Bang! Out of the blocks. Arms and legs pumping. Blink and you’ll miss the human-missile as they burst through the finishing line swiftly followed by a rapturous ovation.
The perception of the 100-metre sprint is that it’s won between the blocks and the finishing line. I’ve often heard the same said about the five-day design sprint format popularised by Jake Knapp and the team from Google Ventures. Get Monday to Friday right and success is pretty much guaranteed.
But, it’s not just the 9.58 seconds of running fast that makes Usain Bolt a world champion sprinter. Similarly, a successful design sprint requires both a warm-up and a post-race plan.
This truth, unfortunately, changes the strapline of the Sprint book to the less catchy ‘Solve big problems and test new ideas in just five days plus a few more for the admin’.
Despite the title of the article, I’m not trying to dissuade you from undertaking a design sprint. I’m a big fan of design sprints. I’m an even bigger fan of design sprints done well.
I’ve had the pleasure of running design sprints for many clients across different business sectors to tackle a diverse mix of challenges. I’ve found the following checklist of considerations a useful predictor of getting better outcomes from any design sprint.
Idea generation seems easy when compared to aligning multiple calendars. Getting each sprint team members to clear their diary for a week and to find a vacant space can quickly feel like a Sisyphean task.
Ideally, you want to find a room with plenty of wall space (to put up ideas as they emerge), a projector, and furniture that can be configured for different activities (carrying out interviews, mapping the problem space, and sketching). Even better: find a space with natural light, as you’re going to spend a lot of time in it and few people work best in a bunker.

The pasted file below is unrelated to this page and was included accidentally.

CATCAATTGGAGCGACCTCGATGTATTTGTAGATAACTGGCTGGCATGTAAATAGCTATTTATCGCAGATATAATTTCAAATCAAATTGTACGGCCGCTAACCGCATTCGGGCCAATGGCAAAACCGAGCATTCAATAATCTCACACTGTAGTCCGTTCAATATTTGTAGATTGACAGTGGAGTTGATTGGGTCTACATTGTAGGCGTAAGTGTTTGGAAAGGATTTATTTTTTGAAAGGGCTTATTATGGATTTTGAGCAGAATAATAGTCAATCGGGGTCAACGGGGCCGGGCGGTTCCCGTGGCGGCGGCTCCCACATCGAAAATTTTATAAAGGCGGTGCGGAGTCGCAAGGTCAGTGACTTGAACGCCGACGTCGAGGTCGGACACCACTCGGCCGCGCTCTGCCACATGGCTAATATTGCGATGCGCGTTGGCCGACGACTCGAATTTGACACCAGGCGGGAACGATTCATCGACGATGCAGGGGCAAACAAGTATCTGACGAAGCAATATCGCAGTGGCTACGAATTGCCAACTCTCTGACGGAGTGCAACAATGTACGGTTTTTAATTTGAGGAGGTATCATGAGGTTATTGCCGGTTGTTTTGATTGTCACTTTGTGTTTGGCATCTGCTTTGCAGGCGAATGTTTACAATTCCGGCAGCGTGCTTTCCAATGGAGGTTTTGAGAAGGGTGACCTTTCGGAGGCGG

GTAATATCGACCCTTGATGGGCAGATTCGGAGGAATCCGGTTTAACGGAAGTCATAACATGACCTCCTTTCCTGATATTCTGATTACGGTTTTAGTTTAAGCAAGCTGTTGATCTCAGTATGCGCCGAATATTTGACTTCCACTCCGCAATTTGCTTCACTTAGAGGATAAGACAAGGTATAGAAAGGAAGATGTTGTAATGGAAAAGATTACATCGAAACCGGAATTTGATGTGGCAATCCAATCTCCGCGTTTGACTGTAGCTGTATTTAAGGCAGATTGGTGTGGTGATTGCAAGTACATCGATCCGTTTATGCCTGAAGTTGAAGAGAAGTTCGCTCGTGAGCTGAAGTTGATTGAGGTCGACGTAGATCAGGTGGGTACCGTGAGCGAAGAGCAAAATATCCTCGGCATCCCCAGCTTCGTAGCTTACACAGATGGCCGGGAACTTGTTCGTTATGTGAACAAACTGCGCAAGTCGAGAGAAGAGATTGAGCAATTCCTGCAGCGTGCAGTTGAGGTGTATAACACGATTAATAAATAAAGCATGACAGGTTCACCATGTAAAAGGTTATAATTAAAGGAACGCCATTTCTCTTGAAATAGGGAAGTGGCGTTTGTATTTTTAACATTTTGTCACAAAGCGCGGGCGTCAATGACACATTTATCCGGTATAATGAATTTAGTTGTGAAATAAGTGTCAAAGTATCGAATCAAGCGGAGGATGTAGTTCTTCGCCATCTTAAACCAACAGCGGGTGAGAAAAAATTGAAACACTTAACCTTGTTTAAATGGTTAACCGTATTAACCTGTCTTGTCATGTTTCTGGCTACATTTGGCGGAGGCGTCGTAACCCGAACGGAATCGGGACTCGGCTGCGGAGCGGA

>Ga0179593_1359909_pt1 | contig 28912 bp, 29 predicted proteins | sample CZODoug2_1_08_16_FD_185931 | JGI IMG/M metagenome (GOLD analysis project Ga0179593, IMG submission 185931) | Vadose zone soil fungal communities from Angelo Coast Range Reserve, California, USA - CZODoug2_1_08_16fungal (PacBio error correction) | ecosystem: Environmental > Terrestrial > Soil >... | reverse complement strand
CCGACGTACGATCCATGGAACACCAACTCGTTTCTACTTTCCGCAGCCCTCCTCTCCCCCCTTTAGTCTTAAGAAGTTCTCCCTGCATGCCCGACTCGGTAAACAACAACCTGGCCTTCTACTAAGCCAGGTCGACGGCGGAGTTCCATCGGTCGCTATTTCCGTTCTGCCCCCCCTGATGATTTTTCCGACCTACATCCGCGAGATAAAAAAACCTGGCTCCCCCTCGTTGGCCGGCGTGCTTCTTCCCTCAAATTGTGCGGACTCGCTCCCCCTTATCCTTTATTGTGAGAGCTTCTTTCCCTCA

A single location is important. Moving rooms each day becomes tiring. Locating your new home each morning becomes disorientating.
It definitely helps to make friends with your facilities team or to consider moving off-site and hiring a space for a week.
Most organisations I work with have a stronger meeting culture than a making culture. A design sprint runs contrary to this and can be an alien way to work for many.
Clearly set the expectation that between 10am and 5pm, the whole team will be fully immersed in the design activities. That means no phone calls. No quick emails. No sneaking out for meetings.
I like to email the sprint team beforehand to introduce myself and set the expectations for the week. I also give them a clear opportunity to bail out beforehand if they can’t be there for the duration. I’d rather you weren’t there at all than partially present.
On a recent design sprint, a team member set her out of work email to read ‘I can’t give you a reply this week as I’m working on something cool for 5 days that will make our customers smile’. I’m going to include this in my next introduction email as a suggestion for all team members to use in their out-of-office message.